One really interesting aspect of alpaca biology is that their fleece gets thicker in diameter each year, as they age. Thinner fleece: better, softer. Thicker, not as desirable. Alpacas can live to 20; the oldest known, Vomiting Violet, died at 29 on her ranch in New Zealand. Pregnant females have finer fiber than ones which aren't pregnant, so alpacas are bred each year. I remember my best hair days happened when I was pregnant, too.
Wonder how many ounces of fiber this gal is carrying? Hope she's got a cria (baby alpaca) in there, too! So: Are you in love with alpacas yet? I am!

13 comments:

Sooooo many possible Tom and Katie jokes in this one ... but just too much good information to make fun of it!

Yep, in love.
I wonder if the wrinkly skin is desirable because it yields more fiber than smooth skin?

They must be charming animals, I'd love to go back to farming and raise alpacas....maybe in my next life.

Thanks for explaining where alpacas fit in the llama-vicuna context. Alpacas are so much cuter and sweeter than lllamas, which truth be told, can get downright nasty.

My boss has alpacas - about 5 or 6, I think - and has taken a class to learn how to spin their fiber; bought a spinning wheel, the whole bit.

Alpacas are really prone to heat stroke (you may be talking about this later, so sorry if I steal your thunder, Ms. Ant-blogger) and the first time I handled one was the first summer she had hers. You should have seen the two of us, trying to figure out how to restrain and treat this critter without stressing it out even more. When we were done, I said, "We need a textbook on alpacas before we go through that again!"

Waiting for more purty pictures, especially of some crias. (Ain't nuthin' cuter than a baby alpaca!)

~Kathi

I am! I am! From someone who has never allowed wool against my skin (not even a blend), I'd be in Alpaca heaven for its softness. They look huggable and *kissable* - which reminds me - goat cheese - hmmm.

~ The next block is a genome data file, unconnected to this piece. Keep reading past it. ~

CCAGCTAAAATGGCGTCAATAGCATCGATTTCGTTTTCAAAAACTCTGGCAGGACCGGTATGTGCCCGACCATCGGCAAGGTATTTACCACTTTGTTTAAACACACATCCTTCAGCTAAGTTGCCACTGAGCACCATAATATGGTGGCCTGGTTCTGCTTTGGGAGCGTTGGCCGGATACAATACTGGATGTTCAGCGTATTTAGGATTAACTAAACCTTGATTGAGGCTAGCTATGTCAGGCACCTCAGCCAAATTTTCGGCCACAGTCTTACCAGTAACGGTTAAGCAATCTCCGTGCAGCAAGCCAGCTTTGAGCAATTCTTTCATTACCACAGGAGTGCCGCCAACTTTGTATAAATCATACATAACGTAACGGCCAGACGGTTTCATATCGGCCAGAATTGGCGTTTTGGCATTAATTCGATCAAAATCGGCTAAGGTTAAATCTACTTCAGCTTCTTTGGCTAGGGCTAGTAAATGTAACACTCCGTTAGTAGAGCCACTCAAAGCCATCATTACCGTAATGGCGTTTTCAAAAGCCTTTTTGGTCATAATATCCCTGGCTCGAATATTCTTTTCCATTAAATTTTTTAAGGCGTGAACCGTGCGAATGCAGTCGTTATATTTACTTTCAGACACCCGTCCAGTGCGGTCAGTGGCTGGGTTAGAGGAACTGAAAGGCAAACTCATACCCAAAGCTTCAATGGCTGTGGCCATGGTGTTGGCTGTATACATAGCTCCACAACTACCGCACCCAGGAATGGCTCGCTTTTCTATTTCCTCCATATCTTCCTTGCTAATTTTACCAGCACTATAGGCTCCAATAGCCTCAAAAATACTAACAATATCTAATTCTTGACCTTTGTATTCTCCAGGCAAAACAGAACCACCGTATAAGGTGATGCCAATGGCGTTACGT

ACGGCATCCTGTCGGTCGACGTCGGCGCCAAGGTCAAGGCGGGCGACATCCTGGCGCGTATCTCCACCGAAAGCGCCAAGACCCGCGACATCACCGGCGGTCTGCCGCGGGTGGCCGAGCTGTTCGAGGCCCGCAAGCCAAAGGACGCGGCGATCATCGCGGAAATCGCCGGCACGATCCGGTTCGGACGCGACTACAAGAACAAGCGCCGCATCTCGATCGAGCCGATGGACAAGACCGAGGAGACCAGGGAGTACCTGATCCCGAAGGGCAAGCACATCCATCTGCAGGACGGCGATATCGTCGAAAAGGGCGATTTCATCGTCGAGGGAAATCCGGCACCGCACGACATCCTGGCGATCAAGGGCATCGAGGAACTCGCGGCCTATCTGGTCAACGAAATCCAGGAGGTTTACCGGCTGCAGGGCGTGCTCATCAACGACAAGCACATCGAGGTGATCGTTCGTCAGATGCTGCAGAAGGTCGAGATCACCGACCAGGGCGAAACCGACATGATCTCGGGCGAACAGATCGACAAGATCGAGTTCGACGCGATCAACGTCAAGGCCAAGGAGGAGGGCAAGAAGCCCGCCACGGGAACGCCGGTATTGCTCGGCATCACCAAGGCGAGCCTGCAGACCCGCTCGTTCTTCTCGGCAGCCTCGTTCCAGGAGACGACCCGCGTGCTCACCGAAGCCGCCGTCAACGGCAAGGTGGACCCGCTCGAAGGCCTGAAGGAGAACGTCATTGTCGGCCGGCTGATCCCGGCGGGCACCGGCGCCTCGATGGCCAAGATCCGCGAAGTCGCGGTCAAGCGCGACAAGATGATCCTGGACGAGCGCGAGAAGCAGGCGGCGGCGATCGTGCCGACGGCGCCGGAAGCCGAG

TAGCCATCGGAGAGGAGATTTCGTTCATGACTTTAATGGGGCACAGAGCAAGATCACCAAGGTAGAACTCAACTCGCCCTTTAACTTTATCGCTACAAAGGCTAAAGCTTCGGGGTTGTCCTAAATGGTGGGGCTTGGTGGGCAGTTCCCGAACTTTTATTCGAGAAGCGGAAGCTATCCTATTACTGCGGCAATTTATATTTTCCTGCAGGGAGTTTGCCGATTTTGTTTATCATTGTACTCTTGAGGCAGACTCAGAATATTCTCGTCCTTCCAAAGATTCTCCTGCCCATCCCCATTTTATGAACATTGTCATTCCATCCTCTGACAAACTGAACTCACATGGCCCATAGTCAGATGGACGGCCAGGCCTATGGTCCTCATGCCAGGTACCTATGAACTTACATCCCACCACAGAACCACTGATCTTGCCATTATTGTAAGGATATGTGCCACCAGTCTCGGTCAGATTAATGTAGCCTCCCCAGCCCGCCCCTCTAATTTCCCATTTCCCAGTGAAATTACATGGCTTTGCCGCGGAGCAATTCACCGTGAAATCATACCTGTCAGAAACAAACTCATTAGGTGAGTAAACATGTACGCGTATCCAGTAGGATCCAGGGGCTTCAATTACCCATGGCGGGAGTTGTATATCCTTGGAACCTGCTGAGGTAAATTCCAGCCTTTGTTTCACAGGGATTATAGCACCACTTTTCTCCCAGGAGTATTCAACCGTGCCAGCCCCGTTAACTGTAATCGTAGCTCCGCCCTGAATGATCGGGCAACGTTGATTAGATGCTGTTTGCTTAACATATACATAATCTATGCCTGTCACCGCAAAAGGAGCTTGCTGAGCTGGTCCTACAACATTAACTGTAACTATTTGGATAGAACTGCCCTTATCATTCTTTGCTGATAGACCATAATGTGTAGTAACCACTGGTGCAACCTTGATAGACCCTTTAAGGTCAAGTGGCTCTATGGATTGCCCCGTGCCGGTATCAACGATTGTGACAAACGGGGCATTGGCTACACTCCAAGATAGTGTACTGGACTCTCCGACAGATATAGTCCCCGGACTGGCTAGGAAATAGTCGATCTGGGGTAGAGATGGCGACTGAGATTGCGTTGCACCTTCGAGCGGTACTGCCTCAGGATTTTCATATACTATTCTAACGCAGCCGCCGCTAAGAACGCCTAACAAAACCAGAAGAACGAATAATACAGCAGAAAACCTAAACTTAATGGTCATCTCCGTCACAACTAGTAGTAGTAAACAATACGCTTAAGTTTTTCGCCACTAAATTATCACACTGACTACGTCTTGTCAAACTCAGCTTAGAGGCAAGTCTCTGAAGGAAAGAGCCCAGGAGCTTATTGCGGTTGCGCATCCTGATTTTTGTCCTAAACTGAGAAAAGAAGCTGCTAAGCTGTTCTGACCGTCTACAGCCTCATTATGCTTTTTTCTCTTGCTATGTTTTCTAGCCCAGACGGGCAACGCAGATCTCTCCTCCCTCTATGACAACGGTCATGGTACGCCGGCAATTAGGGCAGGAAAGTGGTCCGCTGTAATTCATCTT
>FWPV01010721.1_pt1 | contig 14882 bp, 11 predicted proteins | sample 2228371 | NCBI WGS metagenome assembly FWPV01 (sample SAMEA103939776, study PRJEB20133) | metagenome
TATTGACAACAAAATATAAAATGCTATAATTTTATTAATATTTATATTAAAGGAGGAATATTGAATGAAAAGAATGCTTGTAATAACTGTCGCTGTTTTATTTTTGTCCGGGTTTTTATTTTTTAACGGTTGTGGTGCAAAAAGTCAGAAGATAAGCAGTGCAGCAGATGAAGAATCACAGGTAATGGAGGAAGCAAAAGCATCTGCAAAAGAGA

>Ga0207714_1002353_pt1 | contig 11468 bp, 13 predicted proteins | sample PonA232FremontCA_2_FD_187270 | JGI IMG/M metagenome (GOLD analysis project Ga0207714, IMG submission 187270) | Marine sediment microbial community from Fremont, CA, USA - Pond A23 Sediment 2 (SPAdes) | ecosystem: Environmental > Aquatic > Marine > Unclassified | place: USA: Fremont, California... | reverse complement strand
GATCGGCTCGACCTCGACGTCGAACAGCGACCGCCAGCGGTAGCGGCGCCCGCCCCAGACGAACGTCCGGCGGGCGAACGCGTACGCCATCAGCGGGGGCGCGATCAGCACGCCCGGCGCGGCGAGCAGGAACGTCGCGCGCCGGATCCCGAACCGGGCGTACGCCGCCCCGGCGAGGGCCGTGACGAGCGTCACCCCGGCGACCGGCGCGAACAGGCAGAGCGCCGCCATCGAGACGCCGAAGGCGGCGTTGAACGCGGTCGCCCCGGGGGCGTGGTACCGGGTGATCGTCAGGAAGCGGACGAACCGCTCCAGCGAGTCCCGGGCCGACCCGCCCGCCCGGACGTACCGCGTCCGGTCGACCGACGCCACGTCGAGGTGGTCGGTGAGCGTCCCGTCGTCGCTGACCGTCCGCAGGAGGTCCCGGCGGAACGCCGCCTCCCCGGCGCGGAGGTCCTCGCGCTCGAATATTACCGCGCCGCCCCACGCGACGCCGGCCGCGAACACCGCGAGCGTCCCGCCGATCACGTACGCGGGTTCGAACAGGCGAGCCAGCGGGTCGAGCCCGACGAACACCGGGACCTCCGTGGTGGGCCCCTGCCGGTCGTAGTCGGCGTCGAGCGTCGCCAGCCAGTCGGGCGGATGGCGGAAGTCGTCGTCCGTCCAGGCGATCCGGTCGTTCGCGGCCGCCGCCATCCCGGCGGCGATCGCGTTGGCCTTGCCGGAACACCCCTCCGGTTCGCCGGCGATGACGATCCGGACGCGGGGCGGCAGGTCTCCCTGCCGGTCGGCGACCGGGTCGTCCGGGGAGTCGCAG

We have a lot of alpacas here on little farms, once I was observing an eagles nest standing in a field of tall grass and got chased the heck out of there by an angry alpaca..perhaps he just wanted to play???

Little Orange Guy:

I've got it. Accoyo Huacaya Lopez- Anthony. Arriba!!

Susan Gets:

I'm thinking that's it, too, more surface area for hair follicles. As you'll see in subsequent posts--with alpaca farming, it's all about the fiber, the amount and the quality.

Julie, Did you hear them hum?? (or is that in a future post too?)

N with a tilde? Easiest thing in the world: ñ

but I kid. More here

When I guide trips in Colorado I noticed on TV there are commericals advertising how wonderful and profitable it is to raise alpacas. I don't understand the raising of aplacas but it must be making some money for a few people who raise alpacas.

Well, lookie there, Julie! Your very own BJSEEK.
Everyone should be that lucky.


BTW: That NBB is SUCH a showoff.

Julie, Thanks for showing so many folks a window into the alpaca world and for showing me what "blogging" is all about. Charlie and I love Allie pics!